By Scott Thomas Anderson
I don’t know how many times I’ve sat at the bar in Monk’s Cellar jotting down notes for different stories I’ve covered over the years, but it’s enough that some of my most-read pieces for SN&R definitely have a connection to the place, at least in the form of me escaping the heat to scribble out questions over a tall glass of hard cider. I’ve been going to Monk’s almost since the day it opened in 2014, and the overall vibe that this brew house has – polished but not pretentious, ambitious but still neighborly – makes it a place where I feel supremely at ease, whether there’s a quiet calm around the taps, or whether the high stools are packed shoulder-to-shoulder. I distinctly remember being hunched over Monk’s bar with a notepad and pen as I tried to process the early pieces of evidence in a homicide that would ultimately lead to SN&R’s cover story “Midnight Burning.” I also recall dropping by for lunch on scorching summer days and chatting with owners Paul Gould and Andy Klein about a baffling murder case off of PFE Road that had the city buzzing. The more I started following that investigation, the more I started mentioning to Gould and Klein, somewhat cryptically over my wine, that I thought the unsolvable enigma might actually be solved. Much later, when SN&R was about to publish the whole dark saga as “Blood on the Tracks,” the boys at Monk’s were some of the first people I gave a heads-up to.
Even as I write this, SN&R continues to follow a Roseville cold case from 1984 tied to Monk’s building, one which involves “the Can Lady” Madeline Garcia having her body stuffed in an alcove between the West House and what’s now the brewery. Klein and Gould were kids when that incident happened and heard their neighborhood talking about it. That’s the thing: Since the owners of Monk’s grew up in Roseville, they’ve lived through its astounding transformation from a trainyard town into the third largest city in the Capital Region. In creating Monk’s Cellar, they brought South Placer a stylish concept worthy of a bigger metro, while still embracing the community mindset that they were raised with.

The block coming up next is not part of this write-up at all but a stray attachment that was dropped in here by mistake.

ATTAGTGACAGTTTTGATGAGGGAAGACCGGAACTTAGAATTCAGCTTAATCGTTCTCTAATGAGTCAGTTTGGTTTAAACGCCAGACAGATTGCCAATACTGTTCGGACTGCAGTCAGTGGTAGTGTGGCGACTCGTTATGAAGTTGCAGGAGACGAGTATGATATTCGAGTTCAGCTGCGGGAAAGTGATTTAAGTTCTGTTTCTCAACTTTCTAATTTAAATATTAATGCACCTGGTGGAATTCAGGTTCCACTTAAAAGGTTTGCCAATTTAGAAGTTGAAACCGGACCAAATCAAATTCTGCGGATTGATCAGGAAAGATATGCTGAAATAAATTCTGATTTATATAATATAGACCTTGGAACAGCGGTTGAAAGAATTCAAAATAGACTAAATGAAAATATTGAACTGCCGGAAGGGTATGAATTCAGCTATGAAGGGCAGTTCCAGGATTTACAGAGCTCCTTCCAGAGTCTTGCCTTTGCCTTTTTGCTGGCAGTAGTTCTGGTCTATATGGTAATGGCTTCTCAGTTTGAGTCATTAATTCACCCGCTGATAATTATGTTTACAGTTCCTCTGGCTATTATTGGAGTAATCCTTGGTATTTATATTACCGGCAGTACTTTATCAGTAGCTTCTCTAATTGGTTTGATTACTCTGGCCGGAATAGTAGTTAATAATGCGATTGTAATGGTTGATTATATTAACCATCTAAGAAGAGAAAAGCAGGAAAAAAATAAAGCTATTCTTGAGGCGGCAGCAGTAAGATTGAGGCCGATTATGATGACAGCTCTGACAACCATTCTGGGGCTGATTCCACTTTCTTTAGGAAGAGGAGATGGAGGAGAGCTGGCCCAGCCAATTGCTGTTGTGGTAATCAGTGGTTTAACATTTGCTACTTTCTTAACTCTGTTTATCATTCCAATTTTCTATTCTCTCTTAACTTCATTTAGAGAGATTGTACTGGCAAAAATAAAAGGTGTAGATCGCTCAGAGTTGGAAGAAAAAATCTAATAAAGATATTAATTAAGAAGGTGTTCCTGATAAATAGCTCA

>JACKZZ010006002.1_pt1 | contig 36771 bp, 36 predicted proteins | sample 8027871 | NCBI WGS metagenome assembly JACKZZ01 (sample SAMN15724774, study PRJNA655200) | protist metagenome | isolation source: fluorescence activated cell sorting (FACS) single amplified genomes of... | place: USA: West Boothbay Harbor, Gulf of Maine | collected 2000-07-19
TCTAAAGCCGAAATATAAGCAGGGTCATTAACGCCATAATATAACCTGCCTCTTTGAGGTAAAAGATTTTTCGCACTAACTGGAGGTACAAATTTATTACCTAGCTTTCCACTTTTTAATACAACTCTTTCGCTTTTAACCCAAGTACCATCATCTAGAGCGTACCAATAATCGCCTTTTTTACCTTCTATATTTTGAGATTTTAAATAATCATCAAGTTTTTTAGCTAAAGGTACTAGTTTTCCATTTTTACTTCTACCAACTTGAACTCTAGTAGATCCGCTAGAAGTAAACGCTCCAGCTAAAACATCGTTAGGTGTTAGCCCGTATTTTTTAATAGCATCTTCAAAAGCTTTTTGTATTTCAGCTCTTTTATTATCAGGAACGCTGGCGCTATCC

Just last month, I was strolling through Denio’s with its marketing director, Kevin Hernandez, when he motioned to where I could buy some Big Jim Denio American Lager. Monk’s Cellar had brewed this craft marvel as a special commemorative for Denio’s 75th anniversary, and Klein had even dialed its tasting profile into what was common for American lagers in the 1940s when Big Jim opened his swap meet. Hernandez told me that Gould and Klein had been eager to help with Denio’s celebration because their mothers had operated a booth there together when they were young. They’d kind of grown up at the place.
That’s a nice detail for a one-off project, but the fact is the Big Jim lager is also a kick-ass brew. Moreover, Monk’s is making the house beer for Father Paddy’s Irish Pub in Woodland, a special nitro-infused Celtic red known as Loftus Hall. Watching the taps turn on that selection in western Yolo is a beautiful site, indeed. Given the inventiveness at Monk’s, it shouldn’t have been a surprise last week when it was named the California State Fair’s Brewery of the Year.
The competition was fierce: There were 214 craft brewing companies vying for that honor. Not only did Monk’s come out on top, it also saw three individual beer entries win gold medals and a fourth win a silver. And one of the gold medals was awarded for Monk’s “Cellmates” brew, a collaborative project it has with a new Rocklin outfit called Mindscape Fermentation, which makes beer, kombucha and fermented hot sauces. A Sacramento-area brewery taking California’s top beer honor is a huge deal, especially when one considers how thriving the craft scene is in San Diego and the North Coast. In light of that, this seems an appropriate time to re-highlight SN&R’s 2021 feature about how Monk’s Cellar parlayed the high-spirited drinking community it’s created into the Capital Region’s most intriguing whiskey club. The club is still going strong – still making interesting barrel sections from the West Coast to Kentucky. The only big update since our feature was first published is that Monk’s just had its own barrel of mezcal made by La Luna in Mexico.
“Unlike picking a barrel of whiskey, where you taste several different barrels – and the uniqueness of the barrel is from to the characteristics the whiskey picked up during the aging process – La Luna’s mezcal is unaged,” Gould told me. “So, what they do is distill private and unique barrels. The process starts by tasting, and selecting, one of their expressions, or the different mezcals they produce from different agave plants. In our case, we chose their Manso Sahuayo … The main thing we added was whiskey barrel staves that were used by Maker’s Mark to finish the barrel that we picked from them for The Monk’s Cellar Whiskey Society. We also added tobacco, orange peel, cherry, cacao nibs and pecans, which produced a mezcal with subtle whiskey notes.”
Whether your preferred poison is an American lager, a glass of bourbon or a bottle of mezcal, one thing that’s worth lifting a glass to is individuals who reach for new creative heights.
Scott Thomas Anderson also writes and produces the ‘Drinkers with Writing Problems’ podcast, episode 6 of which, ‘Boomtowns of the American West,’ is about the Sacramento region.